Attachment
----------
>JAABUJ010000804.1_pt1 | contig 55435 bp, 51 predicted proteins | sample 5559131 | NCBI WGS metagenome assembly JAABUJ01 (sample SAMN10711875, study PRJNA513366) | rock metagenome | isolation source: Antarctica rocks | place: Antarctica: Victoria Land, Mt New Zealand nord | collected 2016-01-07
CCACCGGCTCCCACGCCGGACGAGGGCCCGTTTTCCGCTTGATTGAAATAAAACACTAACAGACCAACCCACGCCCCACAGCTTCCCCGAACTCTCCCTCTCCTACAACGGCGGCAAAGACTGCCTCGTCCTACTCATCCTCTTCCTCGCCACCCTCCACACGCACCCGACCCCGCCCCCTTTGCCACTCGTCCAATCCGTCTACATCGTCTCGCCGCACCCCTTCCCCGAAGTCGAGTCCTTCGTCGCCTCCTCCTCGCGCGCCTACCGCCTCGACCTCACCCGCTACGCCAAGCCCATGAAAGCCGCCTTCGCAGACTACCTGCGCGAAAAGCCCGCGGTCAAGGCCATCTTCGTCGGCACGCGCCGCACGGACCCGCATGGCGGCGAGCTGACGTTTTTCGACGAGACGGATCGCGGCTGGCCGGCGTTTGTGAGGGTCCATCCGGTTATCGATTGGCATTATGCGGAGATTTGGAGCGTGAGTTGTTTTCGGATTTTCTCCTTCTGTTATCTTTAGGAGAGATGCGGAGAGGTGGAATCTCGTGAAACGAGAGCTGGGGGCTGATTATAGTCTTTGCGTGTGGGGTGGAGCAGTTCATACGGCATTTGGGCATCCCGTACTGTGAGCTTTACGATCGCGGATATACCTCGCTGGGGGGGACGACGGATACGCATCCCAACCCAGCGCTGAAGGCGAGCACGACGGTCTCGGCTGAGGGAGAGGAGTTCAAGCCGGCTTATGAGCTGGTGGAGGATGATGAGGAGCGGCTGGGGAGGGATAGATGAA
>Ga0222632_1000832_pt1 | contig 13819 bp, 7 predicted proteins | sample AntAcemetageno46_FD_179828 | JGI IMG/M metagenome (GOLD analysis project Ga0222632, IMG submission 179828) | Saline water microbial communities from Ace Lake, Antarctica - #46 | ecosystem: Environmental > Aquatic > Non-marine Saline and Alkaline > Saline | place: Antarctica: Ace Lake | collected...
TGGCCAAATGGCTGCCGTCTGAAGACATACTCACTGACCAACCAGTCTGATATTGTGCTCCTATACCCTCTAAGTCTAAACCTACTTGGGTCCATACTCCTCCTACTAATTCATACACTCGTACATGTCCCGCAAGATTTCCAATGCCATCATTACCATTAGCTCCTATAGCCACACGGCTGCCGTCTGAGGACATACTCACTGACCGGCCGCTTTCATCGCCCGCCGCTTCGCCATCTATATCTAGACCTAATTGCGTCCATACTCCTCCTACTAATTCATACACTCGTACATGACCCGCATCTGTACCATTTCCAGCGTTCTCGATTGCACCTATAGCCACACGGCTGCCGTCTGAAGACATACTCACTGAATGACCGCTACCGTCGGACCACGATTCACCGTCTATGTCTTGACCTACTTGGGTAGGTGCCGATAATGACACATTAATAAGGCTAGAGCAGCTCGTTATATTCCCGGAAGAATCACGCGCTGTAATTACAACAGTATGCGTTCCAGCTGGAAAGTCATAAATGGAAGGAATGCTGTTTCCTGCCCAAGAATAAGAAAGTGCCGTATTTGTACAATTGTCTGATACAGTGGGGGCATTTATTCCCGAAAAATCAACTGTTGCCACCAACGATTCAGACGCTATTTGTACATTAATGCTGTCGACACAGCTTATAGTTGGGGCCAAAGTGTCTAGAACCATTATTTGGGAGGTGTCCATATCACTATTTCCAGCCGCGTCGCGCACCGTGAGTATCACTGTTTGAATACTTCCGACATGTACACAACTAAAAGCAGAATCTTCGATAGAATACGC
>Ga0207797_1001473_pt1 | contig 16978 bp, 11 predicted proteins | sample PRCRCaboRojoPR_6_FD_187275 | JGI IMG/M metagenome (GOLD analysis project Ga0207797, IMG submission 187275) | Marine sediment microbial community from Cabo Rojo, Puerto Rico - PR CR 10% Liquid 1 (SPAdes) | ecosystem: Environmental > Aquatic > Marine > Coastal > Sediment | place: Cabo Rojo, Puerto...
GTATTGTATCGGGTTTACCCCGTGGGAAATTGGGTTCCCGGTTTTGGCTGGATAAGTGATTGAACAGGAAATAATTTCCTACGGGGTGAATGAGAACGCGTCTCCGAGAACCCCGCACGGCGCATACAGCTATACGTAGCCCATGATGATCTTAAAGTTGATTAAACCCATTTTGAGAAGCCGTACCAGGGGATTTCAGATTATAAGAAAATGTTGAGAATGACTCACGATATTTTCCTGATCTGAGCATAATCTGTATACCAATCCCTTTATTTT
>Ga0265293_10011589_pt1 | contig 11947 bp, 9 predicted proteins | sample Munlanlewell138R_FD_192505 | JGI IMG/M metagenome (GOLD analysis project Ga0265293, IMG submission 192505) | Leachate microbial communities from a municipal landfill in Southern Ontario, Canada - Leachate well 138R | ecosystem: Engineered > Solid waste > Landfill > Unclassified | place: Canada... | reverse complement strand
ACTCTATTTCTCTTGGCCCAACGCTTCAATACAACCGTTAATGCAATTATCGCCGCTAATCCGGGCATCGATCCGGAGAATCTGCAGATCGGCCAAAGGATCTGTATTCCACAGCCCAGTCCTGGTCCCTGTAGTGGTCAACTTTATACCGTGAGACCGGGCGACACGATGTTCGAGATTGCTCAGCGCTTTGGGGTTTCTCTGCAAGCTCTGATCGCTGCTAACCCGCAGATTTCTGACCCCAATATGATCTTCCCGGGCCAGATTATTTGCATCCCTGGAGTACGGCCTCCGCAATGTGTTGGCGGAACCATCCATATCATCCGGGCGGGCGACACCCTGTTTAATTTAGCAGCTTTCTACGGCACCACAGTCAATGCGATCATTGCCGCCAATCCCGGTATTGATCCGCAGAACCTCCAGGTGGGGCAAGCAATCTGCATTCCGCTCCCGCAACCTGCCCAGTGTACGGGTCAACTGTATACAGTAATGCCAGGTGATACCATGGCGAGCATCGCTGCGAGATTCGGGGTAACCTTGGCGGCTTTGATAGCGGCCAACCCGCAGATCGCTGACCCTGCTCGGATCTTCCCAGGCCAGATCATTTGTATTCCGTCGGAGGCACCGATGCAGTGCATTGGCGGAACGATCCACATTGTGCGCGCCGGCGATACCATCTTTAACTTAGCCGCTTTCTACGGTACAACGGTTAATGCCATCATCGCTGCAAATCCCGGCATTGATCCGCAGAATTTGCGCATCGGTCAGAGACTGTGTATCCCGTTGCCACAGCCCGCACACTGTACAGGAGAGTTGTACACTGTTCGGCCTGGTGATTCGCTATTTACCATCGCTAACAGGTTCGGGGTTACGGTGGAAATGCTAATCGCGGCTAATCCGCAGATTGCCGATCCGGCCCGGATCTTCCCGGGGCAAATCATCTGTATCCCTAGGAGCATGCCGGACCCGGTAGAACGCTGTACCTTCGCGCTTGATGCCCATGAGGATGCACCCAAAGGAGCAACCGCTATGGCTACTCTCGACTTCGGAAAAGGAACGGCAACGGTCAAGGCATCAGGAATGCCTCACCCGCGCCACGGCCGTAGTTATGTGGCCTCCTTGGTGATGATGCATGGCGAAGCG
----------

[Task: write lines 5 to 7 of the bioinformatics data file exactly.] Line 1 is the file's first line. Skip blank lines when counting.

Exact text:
>Ga0207797_1001473_pt1 | contig 16978 bp, 11 predicted proteins | sample PRCRCaboRojoPR_6_FD_187275 | JGI IMG/M metagenome (GOLD analysis project Ga0207797, IMG submission 187275) | Marine sediment microbial community from Cabo Rojo, Puerto Rico - PR CR 10% Liquid 1 (SPAdes) | ecosystem: Environmental > Aquatic > Marine > Coastal > Sediment | place: Cabo Rojo, Puerto...
GTATTGTATCGGGTTTACCCCGTGGGAAATTGGGTTCCCGGTTTTGGCTGGATAAGTGATTGAACAGGAAATAATTTCCTACGGGGTGAATGAGAACGCGTCTCCGAGAACCCCGCACGGCGCATACAGCTATACGTAGCCCATGATGATCTTAAAGTTGATTAAACCCATTTTGAGAAGCCGTACCAGGGGATTTCAGATTATAAGAAAATGTTGAGAATGACTCACGATATTTTCCTGATCTGAGCATAATCTGTATACCAATCCCTTTATTTT
>Ga0265293_10011589_pt1 | contig 11947 bp, 9 predicted proteins | sample Munlanlewell138R_FD_192505 | JGI IMG/M metagenome (GOLD analysis project Ga0265293, IMG submission 192505) | Leachate microbial communities from a municipal landfill in Southern Ontario, Canada - Leachate well 138R | ecosystem: Engineered > Solid waste > Landfill > Unclassified | place: Canada... | reverse complement strand